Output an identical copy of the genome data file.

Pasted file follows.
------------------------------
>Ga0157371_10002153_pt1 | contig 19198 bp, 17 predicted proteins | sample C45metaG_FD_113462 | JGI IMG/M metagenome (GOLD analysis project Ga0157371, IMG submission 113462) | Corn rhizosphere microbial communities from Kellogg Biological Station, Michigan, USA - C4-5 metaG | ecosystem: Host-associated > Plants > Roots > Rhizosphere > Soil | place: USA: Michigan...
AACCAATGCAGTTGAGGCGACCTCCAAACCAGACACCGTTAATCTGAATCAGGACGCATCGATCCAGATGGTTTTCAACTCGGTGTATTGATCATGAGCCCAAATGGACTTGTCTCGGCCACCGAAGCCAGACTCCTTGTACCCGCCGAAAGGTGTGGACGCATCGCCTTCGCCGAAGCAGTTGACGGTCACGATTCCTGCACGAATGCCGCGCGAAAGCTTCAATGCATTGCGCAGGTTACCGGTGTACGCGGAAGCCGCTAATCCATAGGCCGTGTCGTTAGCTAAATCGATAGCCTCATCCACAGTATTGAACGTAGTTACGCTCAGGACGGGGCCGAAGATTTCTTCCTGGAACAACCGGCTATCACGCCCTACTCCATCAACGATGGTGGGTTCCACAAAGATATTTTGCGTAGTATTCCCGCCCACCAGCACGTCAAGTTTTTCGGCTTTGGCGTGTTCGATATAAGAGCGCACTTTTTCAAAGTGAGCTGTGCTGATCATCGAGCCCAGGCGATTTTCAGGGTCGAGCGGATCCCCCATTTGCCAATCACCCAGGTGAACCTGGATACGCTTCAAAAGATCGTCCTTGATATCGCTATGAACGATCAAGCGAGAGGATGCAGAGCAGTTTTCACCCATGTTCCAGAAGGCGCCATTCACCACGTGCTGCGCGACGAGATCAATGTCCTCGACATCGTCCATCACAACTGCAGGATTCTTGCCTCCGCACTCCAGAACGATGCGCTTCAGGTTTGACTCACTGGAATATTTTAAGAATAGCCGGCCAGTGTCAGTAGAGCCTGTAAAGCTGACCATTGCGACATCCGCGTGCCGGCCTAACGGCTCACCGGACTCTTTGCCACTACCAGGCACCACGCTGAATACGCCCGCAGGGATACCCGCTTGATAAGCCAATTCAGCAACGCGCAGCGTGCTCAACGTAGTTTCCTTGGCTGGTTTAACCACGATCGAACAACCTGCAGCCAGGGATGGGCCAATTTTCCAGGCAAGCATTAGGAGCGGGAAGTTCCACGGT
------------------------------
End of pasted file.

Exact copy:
>Ga0157371_10002153_pt1 | contig 19198 bp, 17 predicted proteins | sample C45metaG_FD_113462 | JGI IMG/M metagenome (GOLD analysis project Ga0157371, IMG submission 113462) | Corn rhizosphere microbial communities from Kellogg Biological Station, Michigan, USA - C4-5 metaG | ecosystem: Host-associated > Plants > Roots > Rhizosphere > Soil | place: USA: Michigan...
AACCAATGCAGTTGAGGCGACCTCCAAACCAGACACCGTTAATCTGAATCAGGACGCATCGATCCAGATGGTTTTCAACTCGGTGTATTGATCATGAGCCCAAATGGACTTGTCTCGGCCACCGAAGCCAGACTCCTTGTACCCGCCGAAAGGTGTGGACGCATCGCCTTCGCCGAAGCAGTTGACGGTCACGATTCCTGCACGAATGCCGCGCGAAAGCTTCAATGCATTGCGCAGGTTACCGGTGTACGCGGAAGCCGCTAATCCATAGGCCGTGTCGTTAGCTAAATCGATAGCCTCATCCACAGTATTGAACGTAGTTACGCTCAGGACGGGGCCGAAGATTTCTTCCTGGAACAACCGGCTATCACGCCCTACTCCATCAACGATGGTGGGTTCCACAAAGATATTTTGCGTAGTATTCCCGCCCACCAGCACGTCAAGTTTTTCGGCTTTGGCGTGTTCGATATAAGAGCGCACTTTTTCAAAGTGAGCTGTGCTGATCATCGAGCCCAGGCGATTTTCAGGGTCGAGCGGATCCCCCATTTGCCAATCACCCAGGTGAACCTGGATACGCTTCAAAAGATCGTCCTTGATATCGCTATGAACGATCAAGCGAGAGGATGCAGAGCAGTTTTCACCCATGTTCCAGAAGGCGCCATTCACCACGTGCTGCGCGACGAGATCAATGTCCTCGACATCGTCCATCACAACTGCAGGATTCTTGCCTCCGCACTCCAGAACGATGCGCTTCAGGTTTGACTCACTGGAATATTTTAAGAATAGCCGGCCAGTGTCAGTAGAGCCTGTAAAGCTGACCATTGCGACATCCGCGTGCCGGCCTAACGGCTCACCGGACTCTTTGCCACTACCAGGCACCACGCTGAATACGCCCGCAGGGATACCCGCTTGATAAGCCAATTCAGCAACGCGCAGCGTGCTCAACGTAGTTTCCTTGGCTGGTTTAACCACGATCGAACAACCTGCAGCCAGGGATGGGCCAATTTTCCAGGCAAGCATTAGGAGCGGGAAGTTCCACGGT